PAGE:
Even in the temples of Asia, President Barack Obama cannot escape thoughts of that fiscal cliff back home.
Touring the Wat Pho Royal Monastery in Bangkok, a sprawling compound of temples, gardens and man-made waterfalls, Obama was overheard chatting with U.S. Secretary of State Hillary Rodham Clinton and with their monk guide.
Clinton made a reference to budget negotiations back in Washington, where a damaging series of tax increases and spending cuts loom.
"Yes," Obama replied. "We're working on this budget. We're going to need a lot of prayer for that."
At a news conference later, Obama said he was not joking about the need for prayer.
"I always believe in prayers," he said. "I believe in prayer when I go to church back home, and If a Buddhist monk is wishing me well, I'll take whatever good vibes he can give me to try to deal with some challenges back home."
Obama and Clinton were led by a monk in saffron robes as they walked around a golden statue of a sitting Buddha.
Clinton later remarked about how peaceful it was in the temple, an iconic cultural landmark popular with tourists. The tour's high point is a giant statue of a reclining Buddha that extends for 46 meters (150 feet).
Obama observed that when there are 80,000 people visiting the temple, "it's probably not as peaceful."
Both visitors noted how lucky they were to get a private tour.
Obama and Clinton met with King Bhumibol Adulyadej, who turns 85 in December and has been staying at a hospital since 2009 because he is ill.
Obama entered a hospital meeting room with Clinton behind him. The king remained seated as Obama greeted him and grasped his hand. "It's a great honor," Obama said.
Obama said he brought greetings from the American people "who are so grateful for the friendship of our two countries and are great admirers of yours — your wisdom and your leadership."
The king responded in a soft tone.
Obama smiled and said, "Elections in the United States are very long, but it's very gratifying to know people still have confidence in me. I thought it was very important that my first trip after the elections was to Thailand, which is such a great ally."
During his visit, the king gave Obama a few gifts, including one for first lady Michelle Obama.
"She'll look very good in that color, Mr. President," Clinton said. Reporters could not see the gift.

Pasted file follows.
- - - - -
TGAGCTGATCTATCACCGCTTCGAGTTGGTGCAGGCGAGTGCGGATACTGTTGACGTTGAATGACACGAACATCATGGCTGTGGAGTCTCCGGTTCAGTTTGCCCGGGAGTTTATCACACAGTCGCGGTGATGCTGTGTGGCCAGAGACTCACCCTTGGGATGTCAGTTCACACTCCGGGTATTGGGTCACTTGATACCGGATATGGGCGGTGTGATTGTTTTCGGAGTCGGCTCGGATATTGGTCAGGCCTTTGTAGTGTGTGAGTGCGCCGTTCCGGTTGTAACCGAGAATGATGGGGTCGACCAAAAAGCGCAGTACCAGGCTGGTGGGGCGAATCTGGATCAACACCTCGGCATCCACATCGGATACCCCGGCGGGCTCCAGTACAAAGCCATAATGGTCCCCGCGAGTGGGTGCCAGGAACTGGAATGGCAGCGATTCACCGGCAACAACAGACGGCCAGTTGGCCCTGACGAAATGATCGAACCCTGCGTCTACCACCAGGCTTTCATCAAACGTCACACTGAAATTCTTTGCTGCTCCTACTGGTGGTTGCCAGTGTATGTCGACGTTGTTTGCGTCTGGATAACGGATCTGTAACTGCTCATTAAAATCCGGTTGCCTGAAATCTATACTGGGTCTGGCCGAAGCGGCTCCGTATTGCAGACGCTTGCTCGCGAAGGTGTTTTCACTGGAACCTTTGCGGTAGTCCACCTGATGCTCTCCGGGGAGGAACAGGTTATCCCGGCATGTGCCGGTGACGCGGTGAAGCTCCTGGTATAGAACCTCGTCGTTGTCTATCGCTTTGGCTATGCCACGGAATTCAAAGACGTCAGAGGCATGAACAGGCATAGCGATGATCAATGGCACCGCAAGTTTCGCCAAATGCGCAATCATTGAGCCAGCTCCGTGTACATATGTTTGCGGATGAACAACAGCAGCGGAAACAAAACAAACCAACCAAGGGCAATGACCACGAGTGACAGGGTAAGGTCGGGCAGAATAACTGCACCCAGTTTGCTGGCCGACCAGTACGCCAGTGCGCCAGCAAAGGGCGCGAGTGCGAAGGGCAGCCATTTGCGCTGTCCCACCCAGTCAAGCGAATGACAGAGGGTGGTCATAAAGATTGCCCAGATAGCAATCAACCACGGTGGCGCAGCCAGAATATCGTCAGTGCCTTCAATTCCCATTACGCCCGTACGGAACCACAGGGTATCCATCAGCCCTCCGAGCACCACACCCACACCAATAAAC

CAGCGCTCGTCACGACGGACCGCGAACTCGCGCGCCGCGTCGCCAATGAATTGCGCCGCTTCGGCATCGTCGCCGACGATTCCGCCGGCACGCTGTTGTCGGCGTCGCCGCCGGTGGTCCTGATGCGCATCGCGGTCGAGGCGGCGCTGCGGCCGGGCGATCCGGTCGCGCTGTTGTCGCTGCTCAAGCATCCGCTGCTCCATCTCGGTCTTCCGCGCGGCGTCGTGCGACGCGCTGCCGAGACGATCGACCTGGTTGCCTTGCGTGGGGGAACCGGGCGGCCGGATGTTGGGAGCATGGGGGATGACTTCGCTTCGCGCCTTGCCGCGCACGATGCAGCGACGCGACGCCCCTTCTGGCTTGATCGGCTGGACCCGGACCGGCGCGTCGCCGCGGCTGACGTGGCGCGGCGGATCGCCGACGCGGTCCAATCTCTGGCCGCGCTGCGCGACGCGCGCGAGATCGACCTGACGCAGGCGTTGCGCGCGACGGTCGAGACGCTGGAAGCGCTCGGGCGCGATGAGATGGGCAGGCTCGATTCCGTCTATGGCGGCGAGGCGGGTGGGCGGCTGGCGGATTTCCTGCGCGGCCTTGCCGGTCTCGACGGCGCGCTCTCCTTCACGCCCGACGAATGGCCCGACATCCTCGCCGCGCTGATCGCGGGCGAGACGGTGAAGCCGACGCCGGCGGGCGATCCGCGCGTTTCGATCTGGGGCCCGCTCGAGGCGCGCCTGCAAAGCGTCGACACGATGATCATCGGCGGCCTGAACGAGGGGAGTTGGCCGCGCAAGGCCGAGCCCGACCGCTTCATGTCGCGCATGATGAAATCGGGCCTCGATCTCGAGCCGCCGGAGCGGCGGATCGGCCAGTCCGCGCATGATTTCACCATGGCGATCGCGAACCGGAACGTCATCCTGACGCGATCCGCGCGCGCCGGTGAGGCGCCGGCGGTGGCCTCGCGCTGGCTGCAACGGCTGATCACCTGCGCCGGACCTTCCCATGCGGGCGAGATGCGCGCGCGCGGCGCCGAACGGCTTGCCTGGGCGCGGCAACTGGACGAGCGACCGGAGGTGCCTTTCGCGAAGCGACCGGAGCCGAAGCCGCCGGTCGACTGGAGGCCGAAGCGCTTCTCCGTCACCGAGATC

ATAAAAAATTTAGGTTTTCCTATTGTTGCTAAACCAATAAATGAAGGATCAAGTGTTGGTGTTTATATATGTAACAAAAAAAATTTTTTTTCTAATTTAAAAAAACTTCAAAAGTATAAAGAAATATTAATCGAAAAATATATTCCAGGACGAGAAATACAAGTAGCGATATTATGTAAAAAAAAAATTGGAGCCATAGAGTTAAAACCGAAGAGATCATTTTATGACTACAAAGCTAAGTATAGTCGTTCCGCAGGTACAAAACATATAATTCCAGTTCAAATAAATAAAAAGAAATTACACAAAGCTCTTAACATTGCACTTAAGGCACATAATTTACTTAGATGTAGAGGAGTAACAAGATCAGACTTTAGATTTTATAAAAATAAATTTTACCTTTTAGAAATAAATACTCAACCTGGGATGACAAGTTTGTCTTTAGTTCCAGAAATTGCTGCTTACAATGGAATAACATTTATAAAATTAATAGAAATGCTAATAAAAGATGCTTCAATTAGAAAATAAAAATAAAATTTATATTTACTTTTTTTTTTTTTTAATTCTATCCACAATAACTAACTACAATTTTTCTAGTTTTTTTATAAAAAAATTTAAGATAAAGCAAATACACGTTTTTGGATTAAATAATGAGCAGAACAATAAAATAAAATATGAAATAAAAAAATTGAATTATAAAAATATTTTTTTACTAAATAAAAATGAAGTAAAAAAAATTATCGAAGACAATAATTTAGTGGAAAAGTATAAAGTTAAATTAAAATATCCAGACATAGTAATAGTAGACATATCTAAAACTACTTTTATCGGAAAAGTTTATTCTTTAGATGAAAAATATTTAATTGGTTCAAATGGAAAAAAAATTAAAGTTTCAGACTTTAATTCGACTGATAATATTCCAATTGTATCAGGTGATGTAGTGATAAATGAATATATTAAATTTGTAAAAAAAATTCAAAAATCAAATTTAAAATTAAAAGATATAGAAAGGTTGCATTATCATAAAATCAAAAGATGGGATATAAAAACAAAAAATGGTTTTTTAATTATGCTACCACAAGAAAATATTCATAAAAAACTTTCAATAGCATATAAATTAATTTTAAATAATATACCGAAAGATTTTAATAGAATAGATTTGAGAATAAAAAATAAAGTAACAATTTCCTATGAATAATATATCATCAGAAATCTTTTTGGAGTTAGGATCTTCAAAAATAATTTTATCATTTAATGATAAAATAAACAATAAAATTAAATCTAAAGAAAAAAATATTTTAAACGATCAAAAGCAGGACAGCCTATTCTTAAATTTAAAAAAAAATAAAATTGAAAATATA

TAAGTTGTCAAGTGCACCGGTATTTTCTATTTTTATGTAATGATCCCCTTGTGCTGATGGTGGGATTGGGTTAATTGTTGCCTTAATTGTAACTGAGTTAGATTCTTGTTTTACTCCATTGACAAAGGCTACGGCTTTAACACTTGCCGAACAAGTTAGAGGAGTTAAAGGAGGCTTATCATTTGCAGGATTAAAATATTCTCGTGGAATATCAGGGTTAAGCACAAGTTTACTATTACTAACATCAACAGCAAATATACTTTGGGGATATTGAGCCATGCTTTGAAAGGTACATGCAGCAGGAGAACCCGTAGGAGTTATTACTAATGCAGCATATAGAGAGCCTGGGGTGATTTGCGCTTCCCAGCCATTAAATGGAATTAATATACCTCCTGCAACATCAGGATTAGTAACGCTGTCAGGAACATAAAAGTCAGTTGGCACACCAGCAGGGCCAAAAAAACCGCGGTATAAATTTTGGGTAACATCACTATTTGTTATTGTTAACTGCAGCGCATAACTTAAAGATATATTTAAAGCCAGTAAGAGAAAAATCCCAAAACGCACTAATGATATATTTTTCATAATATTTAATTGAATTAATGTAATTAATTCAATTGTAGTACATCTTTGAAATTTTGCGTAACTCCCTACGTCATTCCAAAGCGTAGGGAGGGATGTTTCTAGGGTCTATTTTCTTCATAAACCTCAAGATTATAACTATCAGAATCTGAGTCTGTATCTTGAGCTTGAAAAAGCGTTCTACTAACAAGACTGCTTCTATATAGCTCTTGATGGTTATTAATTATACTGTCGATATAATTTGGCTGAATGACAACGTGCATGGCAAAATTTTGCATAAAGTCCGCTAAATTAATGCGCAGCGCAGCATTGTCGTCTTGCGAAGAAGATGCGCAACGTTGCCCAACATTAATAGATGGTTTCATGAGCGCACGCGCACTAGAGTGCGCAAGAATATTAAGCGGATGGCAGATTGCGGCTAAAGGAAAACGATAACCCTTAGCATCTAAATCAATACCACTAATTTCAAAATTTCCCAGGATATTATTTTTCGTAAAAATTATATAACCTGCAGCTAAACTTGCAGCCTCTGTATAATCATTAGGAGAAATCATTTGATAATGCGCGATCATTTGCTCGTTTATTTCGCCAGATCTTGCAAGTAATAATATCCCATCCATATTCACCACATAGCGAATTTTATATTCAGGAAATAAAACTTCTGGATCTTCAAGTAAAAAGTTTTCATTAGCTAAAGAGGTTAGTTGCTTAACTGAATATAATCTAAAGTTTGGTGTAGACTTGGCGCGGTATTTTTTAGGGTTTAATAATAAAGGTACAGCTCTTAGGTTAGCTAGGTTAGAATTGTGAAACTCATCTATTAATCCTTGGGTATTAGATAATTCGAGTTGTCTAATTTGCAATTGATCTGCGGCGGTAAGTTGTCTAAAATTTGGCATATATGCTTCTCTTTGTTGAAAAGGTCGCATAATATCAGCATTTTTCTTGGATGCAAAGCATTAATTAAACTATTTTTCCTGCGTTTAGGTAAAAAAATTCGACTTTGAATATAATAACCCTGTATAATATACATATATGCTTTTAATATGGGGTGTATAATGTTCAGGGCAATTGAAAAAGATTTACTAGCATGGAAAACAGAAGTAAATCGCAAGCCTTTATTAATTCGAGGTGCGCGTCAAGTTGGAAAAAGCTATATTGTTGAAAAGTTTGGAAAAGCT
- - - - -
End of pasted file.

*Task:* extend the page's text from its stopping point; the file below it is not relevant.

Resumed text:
Obama then picked up a photo album, which he said contained photos of all the U.S. presidents and first ladies the king has met, starting with Dwight Eisenhower and continuing through George W Bush.
"We left the last page blank" so a photo of Obama's visit could be added to the book, Obama said.
A framed lithograph was on an easel nearby depicting the Thai and U.S. flags. Obama said it was specially commissioned for the king, who is an art lover, "to symbolize friendship" between the two countries.
Later, Obama was asked during a news conference with Thai Prime Minister Yingluck Shinawatra what his favorite Thai food is. He replied that he likes it all and was pleased when he saw the menu for the state dinner.
"It looks very good," said Obama, who had traveled about 19 hours from Washington, where it was early Sunday morning as the news conference took place. "I'm also very hungry. I saved my appetite and I am looking forward to some authentic Thai food."
The dinner took place in a large dining hall in the same government house complex, where a dozen circular tables were set up under a glittery chandelier.
The prime minister gave the first toast, congratulating Obama on his election victory. She said the dinner was "a celebration for your second term in office. I believe your presidency will be a successful one and fruitful" for fostering Thai-U.S. relations.
Obama said his visit to Thailand was far too brief, but said he has already felt the warmth of the Thai people and their dignity and strength. "This is the 'Land of Smiles,' and I've felt it everywhere I've gone," Obama said, calling Thailand the United States' "oldest friend" in Asia.
Obama said he told King Bhumibol, who was born in Massachusetts, that his friend Tammy Duckworth of Illinois was the first Thai-American elected to Congress. Duckworth won election on Nov. 6.
In a hand-written message in the guest book at the Thailand Government House, Obama said it was "an honor to visit Thailand — America's oldest treaty ally in Asia. The bonds between our peoples have endured for nearly 180 years. Grounded in mutual respect and guided by our common aspirations for peace and prosperity, may the bonds and friendship between us endure for many years to come."
Associated Press writers Julie Pace in Bangkok and Matthew Daly in Washington contributed to this report.